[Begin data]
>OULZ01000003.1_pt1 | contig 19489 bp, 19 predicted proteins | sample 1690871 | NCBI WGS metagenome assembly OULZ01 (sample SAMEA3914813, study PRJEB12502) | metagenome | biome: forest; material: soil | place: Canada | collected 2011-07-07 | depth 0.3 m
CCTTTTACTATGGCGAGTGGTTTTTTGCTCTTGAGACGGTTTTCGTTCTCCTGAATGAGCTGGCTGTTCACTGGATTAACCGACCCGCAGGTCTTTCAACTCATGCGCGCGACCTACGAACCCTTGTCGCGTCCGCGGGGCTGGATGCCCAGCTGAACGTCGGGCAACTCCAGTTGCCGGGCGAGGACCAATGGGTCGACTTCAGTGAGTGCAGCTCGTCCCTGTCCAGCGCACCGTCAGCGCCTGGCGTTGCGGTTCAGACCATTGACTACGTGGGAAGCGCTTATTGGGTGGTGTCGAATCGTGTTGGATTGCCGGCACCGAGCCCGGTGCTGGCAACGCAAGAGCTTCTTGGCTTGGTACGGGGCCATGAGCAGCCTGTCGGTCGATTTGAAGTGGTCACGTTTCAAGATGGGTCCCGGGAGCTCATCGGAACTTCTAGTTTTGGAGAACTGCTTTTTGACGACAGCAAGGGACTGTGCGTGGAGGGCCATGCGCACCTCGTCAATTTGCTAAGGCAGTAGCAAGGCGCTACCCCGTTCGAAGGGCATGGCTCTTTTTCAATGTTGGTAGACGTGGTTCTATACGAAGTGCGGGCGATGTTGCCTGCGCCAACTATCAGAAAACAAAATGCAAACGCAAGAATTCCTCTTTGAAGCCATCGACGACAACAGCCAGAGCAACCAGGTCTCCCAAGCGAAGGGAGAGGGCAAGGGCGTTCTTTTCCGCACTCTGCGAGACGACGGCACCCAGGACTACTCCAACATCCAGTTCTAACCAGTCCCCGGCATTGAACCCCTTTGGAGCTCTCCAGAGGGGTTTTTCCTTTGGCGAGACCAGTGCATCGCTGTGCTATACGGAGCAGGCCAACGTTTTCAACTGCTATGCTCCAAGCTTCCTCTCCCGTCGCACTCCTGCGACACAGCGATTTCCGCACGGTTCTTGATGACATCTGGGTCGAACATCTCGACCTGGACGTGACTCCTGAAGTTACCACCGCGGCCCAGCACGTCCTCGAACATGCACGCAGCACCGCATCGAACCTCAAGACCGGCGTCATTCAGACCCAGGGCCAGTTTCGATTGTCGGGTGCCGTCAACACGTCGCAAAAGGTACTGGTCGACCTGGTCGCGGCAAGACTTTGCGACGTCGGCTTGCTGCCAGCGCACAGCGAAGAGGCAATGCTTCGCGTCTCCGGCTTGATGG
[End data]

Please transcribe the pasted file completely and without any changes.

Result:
>OULZ01000003.1_pt1 | contig 19489 bp, 19 predicted proteins | sample 1690871 | NCBI WGS metagenome assembly OULZ01 (sample SAMEA3914813, study PRJEB12502) | metagenome | biome: forest; material: soil | place: Canada | collected 2011-07-07 | depth 0.3 m
CCTTTTACTATGGCGAGTGGTTTTTTGCTCTTGAGACGGTTTTCGTTCTCCTGAATGAGCTGGCTGTTCACTGGATTAACCGACCCGCAGGTCTTTCAACTCATGCGCGCGACCTACGAACCCTTGTCGCGTCCGCGGGGCTGGATGCCCAGCTGAACGTCGGGCAACTCCAGTTGCCGGGCGAGGACCAATGGGTCGACTTCAGTGAGTGCAGCTCGTCCCTGTCCAGCGCACCGTCAGCGCCTGGCGTTGCGGTTCAGACCATTGACTACGTGGGAAGCGCTTATTGGGTGGTGTCGAATCGTGTTGGATTGCCGGCACCGAGCCCGGTGCTGGCAACGCAAGAGCTTCTTGGCTTGGTACGGGGCCATGAGCAGCCTGTCGGTCGATTTGAAGTGGTCACGTTTCAAGATGGGTCCCGGGAGCTCATCGGAACTTCTAGTTTTGGAGAACTGCTTTTTGACGACAGCAAGGGACTGTGCGTGGAGGGCCATGCGCACCTCGTCAATTTGCTAAGGCAGTAGCAAGGCGCTACCCCGTTCGAAGGGCATGGCTCTTTTTCAATGTTGGTAGACGTGGTTCTATACGAAGTGCGGGCGATGTTGCCTGCGCCAACTATCAGAAAACAAAATGCAAACGCAAGAATTCCTCTTTGAAGCCATCGACGACAACAGCCAGAGCAACCAGGTCTCCCAAGCGAAGGGAGAGGGCAAGGGCGTTCTTTTCCGCACTCTGCGAGACGACGGCACCCAGGACTACTCCAACATCCAGTTCTAACCAGTCCCCGGCATTGAACCCCTTTGGAGCTCTCCAGAGGGGTTTTTCCTTTGGCGAGACCAGTGCATCGCTGTGCTATACGGAGCAGGCCAACGTTTTCAACTGCTATGCTCCAAGCTTCCTCTCCCGTCGCACTCCTGCGACACAGCGATTTCCGCACGGTTCTTGATGACATCTGGGTCGAACATCTCGACCTGGACGTGACTCCTGAAGTTACCACCGCGGCCCAGCACGTCCTCGAACATGCACGCAGCACCGCATCGAACCTCAAGACCGGCGTCATTCAGACCCAGGGCCAGTTTCGATTGTCGGGTGCCGTCAACACGTCGCAAAAGGTACTGGTCGACCTGGTCGCGGCAAGACTTTGCGACGTCGGCTTGCTGCCAGCGCACAGCGAAGAGGCAATGCTTCGCGTCTCCGGCTTGATGG